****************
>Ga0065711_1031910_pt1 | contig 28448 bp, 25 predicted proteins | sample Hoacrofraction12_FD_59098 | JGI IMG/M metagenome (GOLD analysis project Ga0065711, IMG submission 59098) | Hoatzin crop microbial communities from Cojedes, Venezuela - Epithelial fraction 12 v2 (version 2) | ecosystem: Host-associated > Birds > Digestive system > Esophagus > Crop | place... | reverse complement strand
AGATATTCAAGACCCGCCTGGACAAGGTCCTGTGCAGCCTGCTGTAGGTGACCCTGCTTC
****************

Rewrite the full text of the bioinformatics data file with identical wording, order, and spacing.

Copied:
>Ga0065711_1031910_pt1 | contig 28448 bp, 25 predicted proteins | sample Hoacrofraction12_FD_59098 | JGI IMG/M metagenome (GOLD analysis project Ga0065711, IMG submission 59098) | Hoatzin crop microbial communities from Cojedes, Venezuela - Epithelial fraction 12 v2 (version 2) | ecosystem: Host-associated > Birds > Digestive system > Esophagus > Crop | place... | reverse complement strand
AGATATTCAAGACCCGCCTGGACAAGGTCCTGTGCAGCCTGCTGTAGGTGACCCTGCTTC